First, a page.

California Needs to Save Itself Before It’s Too Late
Since achieving statehood in 1850, California has retained its appeal to people across the country. As the most populous U.S. state, California seems, on the surface, like a great place to live, work, and study. With its oceans, mountains, deserts, and forests, it is perhaps one of the most beautiful U.S. states. It’s also extremely wealthy; if it were a country, California would have the fifth-largest economy in the world. It seems that California is the epitome of the American dream.
In recent years, however, California has declined. 650,000 people left California in 2019 followed by 135,600 in 2020. California’s population increased by 0.05% from July 1, 2019 to July 1, 2020 — a rate lower than any seen since 1900. Overall the population growth rates have been steadily decreasing over the past few decades. The incredibly high cost of living, rising tax rates, and other issues endemic to the state are driving people out of California in droves. Unless California addresses the reasons why people are leaving, this trend will continue.
Three of the top five cities that Americans are leaving from are in California. As an example, people left San Francisco in droves in 2020. According to The Hill, “from last March to the end of 2020, net exits from the Northern California city increased by 649 percent when compared to the same period in 2019, from 5,200 departures to 38,800.” While not all these people are leaving the state, those who aren’t usually abandon the expensive cities for “some counties in the Sierras”. And while not all of them are being forced out by every problem living in California entails, many are departing to escape the most significant problem: the high cost of living.
The primary reason people are leaving California must be the cost. California house prices are 2.39 times the national median, causing homeownership to be less attainable than in other states. Moreover, Californian rents are 1.58 times the national median. These costs primarily affect the lower classes, not the wealthy. It’s important to keep in mind that these numbers are somewhat deflated, as California’s cities, where most Californians live and work, are much pricier than even the California median.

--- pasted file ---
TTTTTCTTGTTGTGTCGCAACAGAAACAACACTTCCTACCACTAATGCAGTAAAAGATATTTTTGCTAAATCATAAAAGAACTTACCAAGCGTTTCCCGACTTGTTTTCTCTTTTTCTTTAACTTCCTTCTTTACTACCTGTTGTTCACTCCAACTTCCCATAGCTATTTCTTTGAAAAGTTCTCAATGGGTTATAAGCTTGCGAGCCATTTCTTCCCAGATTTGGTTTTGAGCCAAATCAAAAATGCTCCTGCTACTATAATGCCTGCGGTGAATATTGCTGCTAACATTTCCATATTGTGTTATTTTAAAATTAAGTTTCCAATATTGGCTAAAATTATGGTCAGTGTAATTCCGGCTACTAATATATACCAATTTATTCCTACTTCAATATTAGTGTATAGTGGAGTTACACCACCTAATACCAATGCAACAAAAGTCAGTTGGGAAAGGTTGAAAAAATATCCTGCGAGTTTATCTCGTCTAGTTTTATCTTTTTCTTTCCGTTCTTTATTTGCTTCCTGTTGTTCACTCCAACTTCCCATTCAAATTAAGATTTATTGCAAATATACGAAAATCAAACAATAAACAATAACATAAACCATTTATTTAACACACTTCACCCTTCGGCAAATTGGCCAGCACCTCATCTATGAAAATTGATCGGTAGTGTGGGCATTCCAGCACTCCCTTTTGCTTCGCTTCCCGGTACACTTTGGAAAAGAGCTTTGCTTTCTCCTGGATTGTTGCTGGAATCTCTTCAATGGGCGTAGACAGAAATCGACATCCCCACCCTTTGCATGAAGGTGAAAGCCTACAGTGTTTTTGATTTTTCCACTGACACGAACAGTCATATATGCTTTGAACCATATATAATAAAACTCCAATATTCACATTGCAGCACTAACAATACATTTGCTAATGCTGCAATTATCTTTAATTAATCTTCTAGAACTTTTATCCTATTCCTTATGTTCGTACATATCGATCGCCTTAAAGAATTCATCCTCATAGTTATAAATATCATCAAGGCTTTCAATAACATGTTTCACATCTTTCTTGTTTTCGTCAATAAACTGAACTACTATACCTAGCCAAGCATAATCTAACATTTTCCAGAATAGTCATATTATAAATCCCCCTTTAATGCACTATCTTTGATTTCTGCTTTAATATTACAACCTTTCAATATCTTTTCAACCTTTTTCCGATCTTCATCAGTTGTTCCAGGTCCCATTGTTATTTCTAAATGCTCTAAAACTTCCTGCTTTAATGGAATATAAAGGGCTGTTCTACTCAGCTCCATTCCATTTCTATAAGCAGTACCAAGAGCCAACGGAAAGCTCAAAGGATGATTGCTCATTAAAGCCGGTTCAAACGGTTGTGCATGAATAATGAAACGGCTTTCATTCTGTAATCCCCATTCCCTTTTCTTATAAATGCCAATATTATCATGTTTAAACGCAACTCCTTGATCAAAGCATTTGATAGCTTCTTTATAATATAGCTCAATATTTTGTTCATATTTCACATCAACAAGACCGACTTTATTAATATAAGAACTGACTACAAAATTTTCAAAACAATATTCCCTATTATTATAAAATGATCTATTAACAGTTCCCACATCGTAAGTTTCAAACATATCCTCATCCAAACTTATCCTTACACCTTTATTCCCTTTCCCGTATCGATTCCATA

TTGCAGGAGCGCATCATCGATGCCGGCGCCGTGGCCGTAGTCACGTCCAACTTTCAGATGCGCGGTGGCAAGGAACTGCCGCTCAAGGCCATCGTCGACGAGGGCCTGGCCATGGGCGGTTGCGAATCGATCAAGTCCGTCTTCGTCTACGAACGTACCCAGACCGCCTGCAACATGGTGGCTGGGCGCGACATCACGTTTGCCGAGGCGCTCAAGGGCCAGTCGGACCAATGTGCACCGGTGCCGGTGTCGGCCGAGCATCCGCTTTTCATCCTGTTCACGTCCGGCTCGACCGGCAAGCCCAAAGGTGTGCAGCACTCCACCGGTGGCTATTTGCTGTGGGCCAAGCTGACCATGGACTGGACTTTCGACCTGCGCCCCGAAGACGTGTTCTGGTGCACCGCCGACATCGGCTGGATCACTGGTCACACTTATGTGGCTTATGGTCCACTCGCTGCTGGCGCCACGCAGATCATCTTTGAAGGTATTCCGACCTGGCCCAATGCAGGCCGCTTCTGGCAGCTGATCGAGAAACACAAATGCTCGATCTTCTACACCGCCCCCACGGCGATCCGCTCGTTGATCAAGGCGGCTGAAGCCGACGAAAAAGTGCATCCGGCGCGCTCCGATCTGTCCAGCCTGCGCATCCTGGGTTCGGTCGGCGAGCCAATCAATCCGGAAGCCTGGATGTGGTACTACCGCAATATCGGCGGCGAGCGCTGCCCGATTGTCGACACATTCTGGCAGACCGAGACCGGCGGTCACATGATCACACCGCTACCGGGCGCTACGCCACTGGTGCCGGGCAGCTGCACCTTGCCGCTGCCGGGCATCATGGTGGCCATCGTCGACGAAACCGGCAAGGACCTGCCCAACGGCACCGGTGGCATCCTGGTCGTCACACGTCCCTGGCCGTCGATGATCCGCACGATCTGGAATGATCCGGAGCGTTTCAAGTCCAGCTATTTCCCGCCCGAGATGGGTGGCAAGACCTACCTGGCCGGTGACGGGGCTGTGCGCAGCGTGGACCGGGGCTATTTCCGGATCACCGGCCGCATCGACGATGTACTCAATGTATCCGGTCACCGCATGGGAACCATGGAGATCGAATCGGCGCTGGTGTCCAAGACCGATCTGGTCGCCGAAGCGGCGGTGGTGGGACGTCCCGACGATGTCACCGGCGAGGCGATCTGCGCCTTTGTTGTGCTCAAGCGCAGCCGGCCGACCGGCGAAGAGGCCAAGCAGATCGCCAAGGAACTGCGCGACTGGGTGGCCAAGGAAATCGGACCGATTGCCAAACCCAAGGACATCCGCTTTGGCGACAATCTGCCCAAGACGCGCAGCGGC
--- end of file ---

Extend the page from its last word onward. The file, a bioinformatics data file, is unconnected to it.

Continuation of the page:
The median home price in Los Angeles is $689,500, 1.2 times the state median, and the median home price in San Francisco is $1,378,300, 2.5 times the state median and a whopping 6.0 times the national median. These costs do not increase proportionally to people’s incomes; the average Californian’s income is $72,277, just 1.21 times the national median of $61,937. With the cost of housing dropping significantly just across the state line, the vast majority of people can afford far better accommodations in other states; that’s why they leave.
Another significant contributor to the cost of living in California is high taxes. Some might claim that high taxes are used for the greater good in California. However, they also may lower revenues for the California government. According to a study by the Stanford School of Business, California may be on the “wrong side of the Laffer curve” — a reference to the famous proposition by Arthur Laffer that, at some point, higher tax rates will lead to lower tax revenues.”
Even if one holds the position that California’s high budget is completely justified, the extremely high tax rates could be undermining that end. When enough companies and wealthy people leave, the top 1% contributing 47% percent of the California budget, the government should act to address the problem, even if it is primarily to its own benefit.
Yet the facts do not sufficiently back up the assertion that high government budgets result in citizen well-being in California. A third of the California budget goes to K-12 education, yet California students have some of the worst rates of academic performance in the country by average. Moreover, driving on some of the worst roads in the country, California drivers spend on average $3000 more in car expenses compared to other states.
In addition to these many inconsistencies between large government budgets and citizen well-being, California has the highest poverty rate in the United States with one-third of California’s residents living at or near the poverty line adjusted for cost of living. Due to this high rate of poverty, 35% of welfare recipients in the U.S. live in CA, despite CA making up only 12% of the U.S. population. There is clearly a great overreliance on social programs in California, which does not solve the underlying problems causing the high poverty rates. Moreover, in some cases, residents are incentivized not to work, which makes coming out of poverty less appealing.